Overriding methods per-object

Aaron Brady castironpi at gmail.com
Sun Apr 19 03:43:24 CEST 2009


On Apr 17, 9:41 pm, Steven D'Aprano <st... at REMOVE-THIS-
cybersource.com.au> wrote:
> On Fri, 17 Apr 2009 18:22:49 -0700, Pavel Panchekha wrote:
> > I've got an object which has a method, __nonzero__ The problem is, that
> > method is attached to that object not that class
>
> >> a = GeneralTypeOfObject()
> >> a.__nonzero__ = lambda: False
> >> a.__nonzero__()
> > False
>
> > But:
>
> >> bool(a)
> > True
>
> > What to do?
>
> (1) Don't do that.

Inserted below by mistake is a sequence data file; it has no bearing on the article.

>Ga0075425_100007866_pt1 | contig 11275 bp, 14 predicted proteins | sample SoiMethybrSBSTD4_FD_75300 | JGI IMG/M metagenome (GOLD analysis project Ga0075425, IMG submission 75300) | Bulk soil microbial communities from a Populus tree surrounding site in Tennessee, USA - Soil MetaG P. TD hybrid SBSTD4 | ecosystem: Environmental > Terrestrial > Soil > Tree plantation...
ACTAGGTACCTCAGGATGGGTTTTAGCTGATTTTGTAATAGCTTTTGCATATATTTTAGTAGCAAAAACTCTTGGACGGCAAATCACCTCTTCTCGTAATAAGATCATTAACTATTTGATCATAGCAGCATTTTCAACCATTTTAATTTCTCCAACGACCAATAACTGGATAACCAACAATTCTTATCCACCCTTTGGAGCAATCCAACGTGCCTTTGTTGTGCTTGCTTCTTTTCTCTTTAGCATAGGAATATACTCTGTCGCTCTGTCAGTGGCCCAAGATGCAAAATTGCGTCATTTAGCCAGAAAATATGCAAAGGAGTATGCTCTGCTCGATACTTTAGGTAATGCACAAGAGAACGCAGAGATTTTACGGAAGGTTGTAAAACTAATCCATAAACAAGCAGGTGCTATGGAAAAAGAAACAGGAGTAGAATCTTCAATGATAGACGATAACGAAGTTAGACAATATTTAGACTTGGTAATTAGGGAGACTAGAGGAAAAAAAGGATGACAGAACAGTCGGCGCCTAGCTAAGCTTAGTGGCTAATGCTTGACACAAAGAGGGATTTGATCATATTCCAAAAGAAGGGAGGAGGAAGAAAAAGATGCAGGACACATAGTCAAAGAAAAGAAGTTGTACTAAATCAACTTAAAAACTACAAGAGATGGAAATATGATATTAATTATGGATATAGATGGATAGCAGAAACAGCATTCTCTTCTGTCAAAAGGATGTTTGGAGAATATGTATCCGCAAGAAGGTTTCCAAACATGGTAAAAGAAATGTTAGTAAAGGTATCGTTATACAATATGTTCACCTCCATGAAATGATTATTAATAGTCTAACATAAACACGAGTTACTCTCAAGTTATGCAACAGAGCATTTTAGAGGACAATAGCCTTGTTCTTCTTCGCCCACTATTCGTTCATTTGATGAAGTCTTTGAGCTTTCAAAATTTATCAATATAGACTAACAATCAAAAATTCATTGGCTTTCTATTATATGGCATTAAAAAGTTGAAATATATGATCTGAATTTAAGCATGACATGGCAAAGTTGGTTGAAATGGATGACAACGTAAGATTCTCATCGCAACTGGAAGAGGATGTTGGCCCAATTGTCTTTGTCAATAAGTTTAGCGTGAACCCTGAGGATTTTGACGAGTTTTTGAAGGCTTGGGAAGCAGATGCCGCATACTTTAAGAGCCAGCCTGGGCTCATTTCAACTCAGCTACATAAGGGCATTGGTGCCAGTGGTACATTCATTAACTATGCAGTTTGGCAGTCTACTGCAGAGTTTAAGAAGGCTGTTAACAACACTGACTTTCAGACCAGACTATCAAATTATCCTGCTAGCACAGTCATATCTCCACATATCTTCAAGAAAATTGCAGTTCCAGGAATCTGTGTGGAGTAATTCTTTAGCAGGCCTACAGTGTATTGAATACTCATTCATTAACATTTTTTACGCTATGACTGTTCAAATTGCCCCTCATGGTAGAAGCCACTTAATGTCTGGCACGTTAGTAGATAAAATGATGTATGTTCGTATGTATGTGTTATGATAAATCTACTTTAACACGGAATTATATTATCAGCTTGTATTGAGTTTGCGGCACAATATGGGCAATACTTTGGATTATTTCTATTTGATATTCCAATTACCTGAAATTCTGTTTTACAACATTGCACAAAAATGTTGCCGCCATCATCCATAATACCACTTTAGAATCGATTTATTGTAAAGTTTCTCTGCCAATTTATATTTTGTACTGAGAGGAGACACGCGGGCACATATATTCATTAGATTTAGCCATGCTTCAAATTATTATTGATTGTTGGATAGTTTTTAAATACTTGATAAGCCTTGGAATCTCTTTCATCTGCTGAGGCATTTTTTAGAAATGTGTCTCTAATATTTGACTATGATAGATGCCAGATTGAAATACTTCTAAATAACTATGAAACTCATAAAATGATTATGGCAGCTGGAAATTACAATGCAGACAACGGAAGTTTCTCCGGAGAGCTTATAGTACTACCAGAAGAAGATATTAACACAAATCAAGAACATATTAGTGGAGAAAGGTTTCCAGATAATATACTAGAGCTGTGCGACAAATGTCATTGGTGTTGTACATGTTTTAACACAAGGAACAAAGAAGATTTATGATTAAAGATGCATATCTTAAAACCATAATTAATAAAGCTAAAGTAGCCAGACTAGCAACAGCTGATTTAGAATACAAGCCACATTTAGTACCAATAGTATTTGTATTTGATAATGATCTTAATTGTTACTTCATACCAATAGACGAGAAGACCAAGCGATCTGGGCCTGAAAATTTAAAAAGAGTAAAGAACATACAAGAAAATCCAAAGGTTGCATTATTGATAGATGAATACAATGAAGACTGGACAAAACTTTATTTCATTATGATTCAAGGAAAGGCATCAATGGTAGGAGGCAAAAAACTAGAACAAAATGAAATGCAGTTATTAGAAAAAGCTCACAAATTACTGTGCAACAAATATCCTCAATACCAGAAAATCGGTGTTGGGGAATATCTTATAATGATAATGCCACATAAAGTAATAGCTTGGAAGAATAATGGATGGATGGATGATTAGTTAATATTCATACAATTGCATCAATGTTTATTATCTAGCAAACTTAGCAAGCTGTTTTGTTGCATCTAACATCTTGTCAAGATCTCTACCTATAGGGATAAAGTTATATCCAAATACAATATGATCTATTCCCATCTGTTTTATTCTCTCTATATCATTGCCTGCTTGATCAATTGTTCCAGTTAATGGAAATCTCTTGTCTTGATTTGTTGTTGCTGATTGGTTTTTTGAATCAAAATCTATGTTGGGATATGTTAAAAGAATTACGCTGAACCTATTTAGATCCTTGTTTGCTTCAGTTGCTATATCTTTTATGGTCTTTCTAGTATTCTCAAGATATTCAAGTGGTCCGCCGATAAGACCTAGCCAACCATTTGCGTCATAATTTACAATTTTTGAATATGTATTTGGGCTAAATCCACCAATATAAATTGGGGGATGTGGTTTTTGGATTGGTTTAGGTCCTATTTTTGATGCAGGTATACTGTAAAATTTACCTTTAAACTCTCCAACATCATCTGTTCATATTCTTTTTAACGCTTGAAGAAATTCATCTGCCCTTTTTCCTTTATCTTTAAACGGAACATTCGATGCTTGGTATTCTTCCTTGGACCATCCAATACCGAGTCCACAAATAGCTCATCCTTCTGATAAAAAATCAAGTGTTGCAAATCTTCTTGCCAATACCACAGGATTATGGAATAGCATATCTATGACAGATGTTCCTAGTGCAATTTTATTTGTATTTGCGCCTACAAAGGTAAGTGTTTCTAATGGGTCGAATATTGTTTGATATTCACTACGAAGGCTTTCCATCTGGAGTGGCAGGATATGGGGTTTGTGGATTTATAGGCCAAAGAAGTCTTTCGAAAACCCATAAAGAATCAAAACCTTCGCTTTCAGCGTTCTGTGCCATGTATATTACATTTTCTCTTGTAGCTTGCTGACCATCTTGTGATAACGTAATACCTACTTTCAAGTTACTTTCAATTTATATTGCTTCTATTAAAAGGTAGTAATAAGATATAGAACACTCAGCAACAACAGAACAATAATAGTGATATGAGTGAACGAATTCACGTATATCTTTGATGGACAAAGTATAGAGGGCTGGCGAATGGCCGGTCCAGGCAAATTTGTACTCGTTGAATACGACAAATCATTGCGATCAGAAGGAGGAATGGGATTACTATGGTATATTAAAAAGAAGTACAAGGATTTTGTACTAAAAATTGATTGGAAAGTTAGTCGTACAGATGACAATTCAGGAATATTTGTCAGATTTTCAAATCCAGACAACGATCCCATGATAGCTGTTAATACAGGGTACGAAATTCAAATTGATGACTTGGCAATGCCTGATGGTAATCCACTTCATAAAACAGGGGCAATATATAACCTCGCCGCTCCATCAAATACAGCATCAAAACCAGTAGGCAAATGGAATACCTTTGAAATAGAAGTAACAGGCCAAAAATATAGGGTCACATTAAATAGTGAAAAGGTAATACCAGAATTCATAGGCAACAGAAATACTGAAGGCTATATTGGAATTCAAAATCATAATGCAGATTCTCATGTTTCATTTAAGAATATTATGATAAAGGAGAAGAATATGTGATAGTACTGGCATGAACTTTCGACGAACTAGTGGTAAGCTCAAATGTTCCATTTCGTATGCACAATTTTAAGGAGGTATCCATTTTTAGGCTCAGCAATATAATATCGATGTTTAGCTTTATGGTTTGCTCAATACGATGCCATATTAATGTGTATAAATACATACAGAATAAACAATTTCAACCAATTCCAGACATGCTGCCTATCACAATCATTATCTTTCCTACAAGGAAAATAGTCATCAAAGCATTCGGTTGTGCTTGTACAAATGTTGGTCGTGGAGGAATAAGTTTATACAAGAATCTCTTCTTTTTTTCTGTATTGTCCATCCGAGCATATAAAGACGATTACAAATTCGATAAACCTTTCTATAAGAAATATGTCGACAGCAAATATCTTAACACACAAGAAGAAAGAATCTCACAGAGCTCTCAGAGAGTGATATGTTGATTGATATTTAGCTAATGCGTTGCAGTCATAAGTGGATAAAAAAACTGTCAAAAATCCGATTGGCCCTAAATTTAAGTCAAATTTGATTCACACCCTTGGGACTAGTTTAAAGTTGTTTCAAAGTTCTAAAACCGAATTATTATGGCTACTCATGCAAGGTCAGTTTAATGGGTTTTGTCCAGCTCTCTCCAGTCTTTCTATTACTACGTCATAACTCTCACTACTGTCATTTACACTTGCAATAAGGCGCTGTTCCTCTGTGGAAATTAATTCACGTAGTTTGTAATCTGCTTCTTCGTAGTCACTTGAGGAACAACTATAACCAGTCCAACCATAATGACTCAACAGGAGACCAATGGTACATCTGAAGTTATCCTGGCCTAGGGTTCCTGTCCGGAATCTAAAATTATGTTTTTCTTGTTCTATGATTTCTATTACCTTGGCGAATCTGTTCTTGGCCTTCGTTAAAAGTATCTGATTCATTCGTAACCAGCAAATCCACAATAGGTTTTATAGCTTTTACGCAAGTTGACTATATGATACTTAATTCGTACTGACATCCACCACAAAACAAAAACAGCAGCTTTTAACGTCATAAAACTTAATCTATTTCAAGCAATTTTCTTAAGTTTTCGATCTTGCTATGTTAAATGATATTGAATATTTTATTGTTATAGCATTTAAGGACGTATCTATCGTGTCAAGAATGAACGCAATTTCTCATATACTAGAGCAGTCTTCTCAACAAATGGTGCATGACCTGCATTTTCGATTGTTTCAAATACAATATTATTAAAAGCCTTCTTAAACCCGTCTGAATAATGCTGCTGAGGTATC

>
> (2) If you *really* have to do that, you can tell the class to look at
> the instance:
>
> class GeneralTypeOfObject(object):
>     def __nonzero__(self):
>         try:
>             return self.__dict__['__nonzero__']
>         except KeyError:
>             return something
snip

I think you need to call the return, unlike you would in
'__getattr__'.
             return self.__dict__['__nonzero__']( )

You're free to use a different name for the method too.
             return self.custom_bool( )

And you don't even have to implement an ABC.  Er... /have/ to, that
is.



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